by Kent Sterling
There comes a point in every NFL season when teams and players are faced with reality. They either show themselves to be poor, solid, or outstanding. That point came yesterday for the Chicago Bears, Indianapolis Colts, and Peyton Manning.
Every season is like a mosaic with tiles being added each week. Some pictures take longer to achieve focus than others. Enough tiles have been placed through week seven to see how the pictures will look at the end of the season.
The Bears are not the kind of football team either they or the fans expected when this merry-go-round started. Super Bowl talk abounded in Chicago despite the reality that the relentlessly mediocre Jay Cutler is their quarterback. People outside Chicago wanted to throw their arms around the delusional Chicagoans at Soldier Field and assure fans that while failure was certain, their lives would go on.
If Chicago can survive a 106-year championship drought on the north side, embracing the notion that Cutler will play like Cutler should be relatively painless. In his previous eight seasons, Cutler’s passer rating has been between 85,.7 – 89.2 six times. That is who Cutler is, and quarterbacks that average need a much better defense to win than the Bears possess.
After losing 27-14 yesterday at home to the Miami Dolphins, the Bears are two games in back of the Detroit Lions and Green Bay Packers. Players went nuts in the locker room after the game, and offensive lineman Jake Long vented all over the fans who had the temerity to fill Soldier Field with boos. Pointing fingers at fans is all you need to know about the Bears. They are as emotionally fragile as they are mediocre.
When the Indianapolis Colts started the regular season 0-2 after an 0-4 preseason, the team continued to work and believe in the process that led them to back-to-back 11-5 records. Fans kept their heads, like Hoosiers usually do. After five straight wins, the Colts appear to be at the head of the class in the AFC South – if not the AFC. Faith rewarded.
Despite two first half turnovers that robbed the Colts offense of the opportunity to create separation against the AFC North leading Cincinnati Bengals, the final result was a 27-0 beatdown – the Colts first shutout of an opponent since 2008.
Now, the question isn’t whether or not the Colts are good enough to repeat as AFC South champions, but whether they are ready to take another step forward in the postseason to earn a spot in the AFC Championship or a step beyond. Chances look pretty good.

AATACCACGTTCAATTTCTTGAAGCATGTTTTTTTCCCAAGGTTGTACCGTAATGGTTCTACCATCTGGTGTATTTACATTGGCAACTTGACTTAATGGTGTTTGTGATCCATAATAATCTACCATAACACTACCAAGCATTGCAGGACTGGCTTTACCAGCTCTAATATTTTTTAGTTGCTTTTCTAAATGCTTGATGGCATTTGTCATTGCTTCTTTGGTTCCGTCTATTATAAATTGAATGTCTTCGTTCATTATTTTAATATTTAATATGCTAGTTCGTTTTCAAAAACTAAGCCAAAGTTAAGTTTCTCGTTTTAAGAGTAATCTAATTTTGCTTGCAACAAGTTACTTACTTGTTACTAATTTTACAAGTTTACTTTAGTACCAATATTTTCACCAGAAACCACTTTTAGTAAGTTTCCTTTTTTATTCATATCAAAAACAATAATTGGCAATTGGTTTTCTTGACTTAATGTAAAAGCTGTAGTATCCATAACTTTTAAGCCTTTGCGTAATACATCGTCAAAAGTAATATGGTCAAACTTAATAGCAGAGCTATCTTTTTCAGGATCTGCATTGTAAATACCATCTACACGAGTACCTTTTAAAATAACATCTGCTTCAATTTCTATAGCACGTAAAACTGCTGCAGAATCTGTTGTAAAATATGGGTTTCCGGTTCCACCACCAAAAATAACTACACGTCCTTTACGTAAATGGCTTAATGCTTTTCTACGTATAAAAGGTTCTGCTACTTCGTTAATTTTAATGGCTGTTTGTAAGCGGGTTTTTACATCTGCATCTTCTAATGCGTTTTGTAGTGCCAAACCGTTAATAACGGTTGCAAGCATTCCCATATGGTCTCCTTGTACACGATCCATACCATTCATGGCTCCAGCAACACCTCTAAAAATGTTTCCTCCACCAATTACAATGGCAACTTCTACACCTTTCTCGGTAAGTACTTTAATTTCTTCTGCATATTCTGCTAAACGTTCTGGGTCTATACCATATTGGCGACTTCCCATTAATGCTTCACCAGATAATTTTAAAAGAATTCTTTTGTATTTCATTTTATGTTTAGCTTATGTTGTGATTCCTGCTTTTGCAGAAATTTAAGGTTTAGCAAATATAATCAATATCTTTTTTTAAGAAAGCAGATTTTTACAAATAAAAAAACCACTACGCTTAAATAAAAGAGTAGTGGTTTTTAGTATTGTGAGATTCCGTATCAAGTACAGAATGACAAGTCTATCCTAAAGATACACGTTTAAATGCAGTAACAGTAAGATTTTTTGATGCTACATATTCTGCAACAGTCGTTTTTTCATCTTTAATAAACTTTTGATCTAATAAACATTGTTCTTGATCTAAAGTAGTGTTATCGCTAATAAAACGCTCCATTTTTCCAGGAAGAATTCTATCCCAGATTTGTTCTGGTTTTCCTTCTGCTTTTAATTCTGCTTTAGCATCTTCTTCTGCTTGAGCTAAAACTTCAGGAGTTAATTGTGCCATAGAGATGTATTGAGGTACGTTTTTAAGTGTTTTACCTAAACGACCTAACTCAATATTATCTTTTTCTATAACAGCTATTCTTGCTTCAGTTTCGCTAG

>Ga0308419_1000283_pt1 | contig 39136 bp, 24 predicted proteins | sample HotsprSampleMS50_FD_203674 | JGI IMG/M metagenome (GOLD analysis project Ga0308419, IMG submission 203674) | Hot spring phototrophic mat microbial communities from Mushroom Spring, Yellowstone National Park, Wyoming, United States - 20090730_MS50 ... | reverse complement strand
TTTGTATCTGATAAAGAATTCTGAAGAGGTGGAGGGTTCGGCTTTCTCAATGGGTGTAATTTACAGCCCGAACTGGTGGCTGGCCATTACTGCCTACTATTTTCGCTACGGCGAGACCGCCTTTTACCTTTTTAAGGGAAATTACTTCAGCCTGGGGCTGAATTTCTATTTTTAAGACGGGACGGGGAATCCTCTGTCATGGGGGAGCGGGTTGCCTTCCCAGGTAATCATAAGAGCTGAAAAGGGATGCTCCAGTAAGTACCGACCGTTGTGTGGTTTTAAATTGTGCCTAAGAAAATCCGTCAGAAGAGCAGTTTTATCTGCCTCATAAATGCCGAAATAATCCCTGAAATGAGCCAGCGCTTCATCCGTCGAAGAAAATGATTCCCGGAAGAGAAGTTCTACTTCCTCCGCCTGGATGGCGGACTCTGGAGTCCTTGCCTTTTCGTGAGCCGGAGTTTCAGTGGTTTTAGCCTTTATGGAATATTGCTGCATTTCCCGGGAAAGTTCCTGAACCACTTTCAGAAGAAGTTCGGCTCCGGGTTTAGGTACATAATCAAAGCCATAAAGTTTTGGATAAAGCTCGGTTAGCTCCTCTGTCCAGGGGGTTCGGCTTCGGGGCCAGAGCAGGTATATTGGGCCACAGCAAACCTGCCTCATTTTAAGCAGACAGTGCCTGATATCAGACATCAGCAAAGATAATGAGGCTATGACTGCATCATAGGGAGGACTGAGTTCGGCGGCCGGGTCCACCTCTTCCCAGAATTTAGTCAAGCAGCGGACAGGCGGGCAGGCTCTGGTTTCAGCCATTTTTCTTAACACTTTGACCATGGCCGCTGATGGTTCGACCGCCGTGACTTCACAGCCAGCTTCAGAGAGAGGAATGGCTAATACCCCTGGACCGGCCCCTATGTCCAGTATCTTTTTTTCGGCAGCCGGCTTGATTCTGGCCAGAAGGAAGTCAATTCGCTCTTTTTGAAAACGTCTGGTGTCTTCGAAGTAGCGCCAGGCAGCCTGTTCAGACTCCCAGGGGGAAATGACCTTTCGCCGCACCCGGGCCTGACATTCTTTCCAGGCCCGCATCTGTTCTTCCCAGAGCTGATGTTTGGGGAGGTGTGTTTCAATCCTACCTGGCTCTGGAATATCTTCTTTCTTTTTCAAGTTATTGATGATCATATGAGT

While the Colts have the most prolific passer in the NFL through seven weeks in Andrew Luck, it’s the defense that is the clear show stopper. To allow only one third down conversion in four consecutive games is a defensive accomplishment that is giving opposing coaches the level of headache that Luck is a couple of seasons from causing.
Peyton Manning eclipsed Brett Favre’s passing touchdown record last night, and he’s enjoying yet another Pro Bowl season at the age of 38. With good health, Manning should roll past Favre’s other two most meaningful records (passes completed and passing yards) sometime next season.
Health isn’t a given, so all quarterback records being owned by Manning is hardly a fait accompli, but the fact that Manning is the best quarterback in the history of the NFL is a done deal.
Comparing Manning with quarterbacks from different eras is tough as rules have changed, making the pass more popular today than ever. What kind of quarterback would Dan Marino have been in 2014? How about Johnny Unitas, Warren Moon, or Joe Montana? There is no way of knowing, but we do know how good Manning is.
Manning owns only one championship, but he has never played a down on defense. The only legit criticism of Manning is in his postseason mediocrity. In the playoffs, Manning’s career passer rating is a Jay Cutler-esque 89.2. In the regular season it’s 97.7. Worse, his all-time postseason won-loss record is a very pedestrian 11-12. Those numbers fuel the valid arguments made by fans of Montana.
It’s a shame that Manning wasn’t able to set the record as a member of the Indianapolis Colts, but I don’t think the Colts, Broncos, or their respective fan bases would change anything right now – which is a helluva credit to Manning, Luck, and some very astute fans. Luck is where he belongs, and so is Manning. This is one of the few true win-wins in the history of elite players changing teams.
Like Dennis Green angrily bleated about the Bears in 2006, “They are who we thought they were!” The Bears, Colts, and Manning through seven games are filling in the tiles for their 2014 mosaic very quickly.